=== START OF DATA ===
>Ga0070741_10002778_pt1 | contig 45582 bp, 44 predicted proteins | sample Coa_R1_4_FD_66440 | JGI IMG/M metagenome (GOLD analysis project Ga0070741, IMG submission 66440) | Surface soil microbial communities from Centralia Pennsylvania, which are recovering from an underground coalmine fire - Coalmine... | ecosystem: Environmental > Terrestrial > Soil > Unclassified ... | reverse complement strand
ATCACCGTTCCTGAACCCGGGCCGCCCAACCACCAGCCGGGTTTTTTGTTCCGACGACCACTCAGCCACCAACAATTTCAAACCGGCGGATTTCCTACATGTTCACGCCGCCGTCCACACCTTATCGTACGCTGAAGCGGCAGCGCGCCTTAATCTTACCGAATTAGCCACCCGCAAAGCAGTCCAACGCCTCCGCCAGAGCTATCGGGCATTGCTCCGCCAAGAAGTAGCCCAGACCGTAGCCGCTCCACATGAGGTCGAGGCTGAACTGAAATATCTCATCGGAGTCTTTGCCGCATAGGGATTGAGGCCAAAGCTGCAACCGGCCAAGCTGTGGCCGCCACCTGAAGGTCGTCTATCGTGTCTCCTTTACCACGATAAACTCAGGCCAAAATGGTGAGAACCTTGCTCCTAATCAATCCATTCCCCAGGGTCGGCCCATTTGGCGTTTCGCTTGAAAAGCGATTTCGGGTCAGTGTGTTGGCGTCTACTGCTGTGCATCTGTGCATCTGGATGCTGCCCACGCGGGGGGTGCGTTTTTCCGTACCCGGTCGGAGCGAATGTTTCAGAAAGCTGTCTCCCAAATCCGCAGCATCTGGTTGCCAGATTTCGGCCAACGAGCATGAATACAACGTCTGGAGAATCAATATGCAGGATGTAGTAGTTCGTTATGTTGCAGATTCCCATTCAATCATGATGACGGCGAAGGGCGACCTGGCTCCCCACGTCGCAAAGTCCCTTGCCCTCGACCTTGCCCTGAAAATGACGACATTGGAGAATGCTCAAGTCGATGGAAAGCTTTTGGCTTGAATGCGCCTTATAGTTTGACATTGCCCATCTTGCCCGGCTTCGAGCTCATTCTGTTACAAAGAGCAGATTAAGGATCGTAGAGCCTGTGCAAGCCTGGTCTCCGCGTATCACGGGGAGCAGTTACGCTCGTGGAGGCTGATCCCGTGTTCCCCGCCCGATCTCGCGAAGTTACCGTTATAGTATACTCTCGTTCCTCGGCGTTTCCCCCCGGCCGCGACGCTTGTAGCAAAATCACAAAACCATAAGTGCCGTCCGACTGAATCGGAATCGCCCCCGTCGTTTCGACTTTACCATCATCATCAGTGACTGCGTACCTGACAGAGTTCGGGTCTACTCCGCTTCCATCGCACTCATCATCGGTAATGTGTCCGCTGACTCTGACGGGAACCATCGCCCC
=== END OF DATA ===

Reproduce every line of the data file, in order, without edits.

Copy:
>Ga0070741_10002778_pt1 | contig 45582 bp, 44 predicted proteins | sample Coa_R1_4_FD_66440 | JGI IMG/M metagenome (GOLD analysis project Ga0070741, IMG submission 66440) | Surface soil microbial communities from Centralia Pennsylvania, which are recovering from an underground coalmine fire - Coalmine... | ecosystem: Environmental > Terrestrial > Soil > Unclassified ... | reverse complement strand
ATCACCGTTCCTGAACCCGGGCCGCCCAACCACCAGCCGGGTTTTTTGTTCCGACGACCACTCAGCCACCAACAATTTCAAACCGGCGGATTTCCTACATGTTCACGCCGCCGTCCACACCTTATCGTACGCTGAAGCGGCAGCGCGCCTTAATCTTACCGAATTAGCCACCCGCAAAGCAGTCCAACGCCTCCGCCAGAGCTATCGGGCATTGCTCCGCCAAGAAGTAGCCCAGACCGTAGCCGCTCCACATGAGGTCGAGGCTGAACTGAAATATCTCATCGGAGTCTTTGCCGCATAGGGATTGAGGCCAAAGCTGCAACCGGCCAAGCTGTGGCCGCCACCTGAAGGTCGTCTATCGTGTCTCCTTTACCACGATAAACTCAGGCCAAAATGGTGAGAACCTTGCTCCTAATCAATCCATTCCCCAGGGTCGGCCCATTTGGCGTTTCGCTTGAAAAGCGATTTCGGGTCAGTGTGTTGGCGTCTACTGCTGTGCATCTGTGCATCTGGATGCTGCCCACGCGGGGGGTGCGTTTTTCCGTACCCGGTCGGAGCGAATGTTTCAGAAAGCTGTCTCCCAAATCCGCAGCATCTGGTTGCCAGATTTCGGCCAACGAGCATGAATACAACGTCTGGAGAATCAATATGCAGGATGTAGTAGTTCGTTATGTTGCAGATTCCCATTCAATCATGATGACGGCGAAGGGCGACCTGGCTCCCCACGTCGCAAAGTCCCTTGCCCTCGACCTTGCCCTGAAAATGACGACATTGGAGAATGCTCAAGTCGATGGAAAGCTTTTGGCTTGAATGCGCCTTATAGTTTGACATTGCCCATCTTGCCCGGCTTCGAGCTCATTCTGTTACAAAGAGCAGATTAAGGATCGTAGAGCCTGTGCAAGCCTGGTCTCCGCGTATCACGGGGAGCAGTTACGCTCGTGGAGGCTGATCCCGTGTTCCCCGCCCGATCTCGCGAAGTTACCGTTATAGTATACTCTCGTTCCTCGGCGTTTCCCCCCGGCCGCGACGCTTGTAGCAAAATCACAAAACCATAAGTGCCGTCCGACTGAATCGGAATCGCCCCCGTCGTTTCGACTTTACCATCATCATCAGTGACTGCGTACCTGACAGAGTTCGGGTCTACTCCGCTTCCATCGCACTCATCATCGGTAATGTGTCCGCTGACTCTGACGGGAACCATCGCCCC